But South Sudan makes a fraught example, as its independence has hardly been successful. Indeed, the Fund for Peace currently ranks South Sudan as the world’s most “fragile state,” considerably more fragile than even Syria. Although this particular claim is difficult to take seriously, given that Syria has been shattered beyond recognition, it does indicate the severity of South Sudan’s challenges. One might therefore conclude that independence was a major mistake, and perhaps even extrapolate this insight to the rest of the world, reckoning that it is best to maintain the world political map exactly as it is, discounting any possible benefits that might result from the partition of failed states.
Many solid reasons, however, can be found for dismissing any conclusions drawn from the debacle of South Sudan. I retain some hope that the “world’s youngest country” can repair its cleavages and begin to heal and develop. I am also relieved that its unfortunate people are no longer under the thumb of the Khartoum government, unlike those of Darfur and South Kordofan (the Nuba Hills), who still suffer attacks of almost genocidal intensity. But regardless of its dire predicament, South Sudan makes a poor comparison with either Somaliland or Iraqi Kurdistan. The people of South Sudan made their case for independence on the basis of the oppression that they had long endured along with their tenacious military resistance. They had no experience, however, in running an effective government, holding elections, establishing an independent judiciary, and so on, all of which have been accomplished with some success by both Somaliland and Iraqi Kurdistan. Both of these entities have successfully built their own states over the past several decades, doing so in a chaotic regional environment and with little help from international developmental agencies. In the case of Somaliland, Peter J. Schraeder, persuasively argued years ago that such accomplishments merited the recognition of sovereignty. In the intervening years, little has changed.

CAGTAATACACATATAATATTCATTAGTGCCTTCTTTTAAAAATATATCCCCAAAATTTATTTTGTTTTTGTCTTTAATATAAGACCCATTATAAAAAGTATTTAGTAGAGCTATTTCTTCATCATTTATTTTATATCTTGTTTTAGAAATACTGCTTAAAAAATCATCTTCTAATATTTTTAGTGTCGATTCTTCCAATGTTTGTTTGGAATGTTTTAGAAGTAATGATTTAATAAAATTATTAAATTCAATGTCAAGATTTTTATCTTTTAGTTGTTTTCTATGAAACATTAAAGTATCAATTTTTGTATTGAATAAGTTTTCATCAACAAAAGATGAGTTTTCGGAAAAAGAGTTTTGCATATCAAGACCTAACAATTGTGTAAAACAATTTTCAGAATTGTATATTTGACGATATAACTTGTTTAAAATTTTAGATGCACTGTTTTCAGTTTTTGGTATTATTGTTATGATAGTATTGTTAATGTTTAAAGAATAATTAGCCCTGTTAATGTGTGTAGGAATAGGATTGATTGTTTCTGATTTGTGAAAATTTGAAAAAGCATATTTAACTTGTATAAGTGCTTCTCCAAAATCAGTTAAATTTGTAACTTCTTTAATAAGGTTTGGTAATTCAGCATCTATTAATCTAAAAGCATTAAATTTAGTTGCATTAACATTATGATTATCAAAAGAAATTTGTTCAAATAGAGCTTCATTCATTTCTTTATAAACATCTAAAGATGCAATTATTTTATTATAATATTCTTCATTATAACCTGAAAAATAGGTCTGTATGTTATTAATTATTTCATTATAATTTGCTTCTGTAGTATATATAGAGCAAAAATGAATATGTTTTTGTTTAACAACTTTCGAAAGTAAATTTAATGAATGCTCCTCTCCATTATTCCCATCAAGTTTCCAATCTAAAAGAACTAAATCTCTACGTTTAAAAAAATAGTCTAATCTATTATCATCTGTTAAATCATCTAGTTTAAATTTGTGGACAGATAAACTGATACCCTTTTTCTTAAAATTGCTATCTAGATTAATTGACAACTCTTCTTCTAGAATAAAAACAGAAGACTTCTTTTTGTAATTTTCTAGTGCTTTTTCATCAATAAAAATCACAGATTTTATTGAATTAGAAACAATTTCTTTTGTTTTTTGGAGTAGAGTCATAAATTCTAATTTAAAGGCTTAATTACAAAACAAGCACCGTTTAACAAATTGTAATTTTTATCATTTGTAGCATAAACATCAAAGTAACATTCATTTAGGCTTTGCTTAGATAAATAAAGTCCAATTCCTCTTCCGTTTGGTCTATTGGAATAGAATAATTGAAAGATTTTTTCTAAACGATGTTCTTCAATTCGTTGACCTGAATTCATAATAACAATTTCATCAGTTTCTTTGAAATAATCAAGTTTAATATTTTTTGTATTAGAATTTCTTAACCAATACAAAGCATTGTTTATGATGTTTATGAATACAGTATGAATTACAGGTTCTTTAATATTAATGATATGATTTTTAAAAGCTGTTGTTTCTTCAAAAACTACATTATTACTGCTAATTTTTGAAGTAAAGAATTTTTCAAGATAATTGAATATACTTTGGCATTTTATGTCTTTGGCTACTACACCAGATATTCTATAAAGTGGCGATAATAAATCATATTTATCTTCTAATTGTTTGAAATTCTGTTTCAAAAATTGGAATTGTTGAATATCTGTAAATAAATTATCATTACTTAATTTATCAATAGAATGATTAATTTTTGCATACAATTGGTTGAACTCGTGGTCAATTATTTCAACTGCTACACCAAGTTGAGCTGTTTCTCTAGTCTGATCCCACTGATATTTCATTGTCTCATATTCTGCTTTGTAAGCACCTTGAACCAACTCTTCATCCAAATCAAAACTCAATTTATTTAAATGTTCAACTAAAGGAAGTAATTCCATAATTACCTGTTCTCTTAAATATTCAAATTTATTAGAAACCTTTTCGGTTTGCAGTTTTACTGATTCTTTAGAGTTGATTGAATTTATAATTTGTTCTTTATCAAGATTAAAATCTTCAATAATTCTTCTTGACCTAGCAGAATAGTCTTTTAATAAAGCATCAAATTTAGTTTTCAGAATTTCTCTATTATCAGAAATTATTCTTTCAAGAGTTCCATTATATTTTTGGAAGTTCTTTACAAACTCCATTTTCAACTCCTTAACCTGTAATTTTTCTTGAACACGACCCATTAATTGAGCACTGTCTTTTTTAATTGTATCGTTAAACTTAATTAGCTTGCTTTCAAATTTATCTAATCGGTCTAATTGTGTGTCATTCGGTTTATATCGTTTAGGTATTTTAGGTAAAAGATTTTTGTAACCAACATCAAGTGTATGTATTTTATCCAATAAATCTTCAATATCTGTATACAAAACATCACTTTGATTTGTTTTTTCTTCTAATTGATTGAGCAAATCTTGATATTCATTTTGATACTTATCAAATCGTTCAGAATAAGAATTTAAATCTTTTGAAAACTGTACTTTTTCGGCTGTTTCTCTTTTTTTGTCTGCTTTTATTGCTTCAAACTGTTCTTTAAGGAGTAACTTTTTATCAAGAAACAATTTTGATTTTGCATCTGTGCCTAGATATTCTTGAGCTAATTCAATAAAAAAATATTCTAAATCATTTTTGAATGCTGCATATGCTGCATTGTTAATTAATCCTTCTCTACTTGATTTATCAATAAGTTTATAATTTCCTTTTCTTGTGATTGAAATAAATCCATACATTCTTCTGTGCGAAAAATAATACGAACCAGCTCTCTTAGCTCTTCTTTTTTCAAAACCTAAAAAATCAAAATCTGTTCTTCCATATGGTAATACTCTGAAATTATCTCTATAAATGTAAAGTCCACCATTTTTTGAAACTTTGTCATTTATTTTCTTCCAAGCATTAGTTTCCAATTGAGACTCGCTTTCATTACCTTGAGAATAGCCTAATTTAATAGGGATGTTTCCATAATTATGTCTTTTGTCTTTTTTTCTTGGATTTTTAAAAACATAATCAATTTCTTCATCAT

Problems Behind, Problems Ahead
In constructing their own unrecognized state, the people of Iraqi Kurdistan have had to overcome deep divisions within their own society. In the mid-1990s, the region’s two main political groups, the Kurdistan Democratic Party (KDP), mostly representing the Kurmanji-speaking north, and the Patriotic Union of Kurdistan (PUK), mostly representing the Sorani-speaking south, fought a brief war. But although regional tensions in Iraqi Kurdistan persist, civil strife is no longer a threat. On both sides of the linguistic/political divide, most people have concluded that Kurdish identity and secular governance trump more parochial considerations. In the intervening years, the Kurdish Regional Government has managed to construct a reasonably united, secure, and democratic order. Much the same, moreover, can be said of the government of Somaliland. Such achievements deserve acknowledgment, ideally by the recognition of full independence.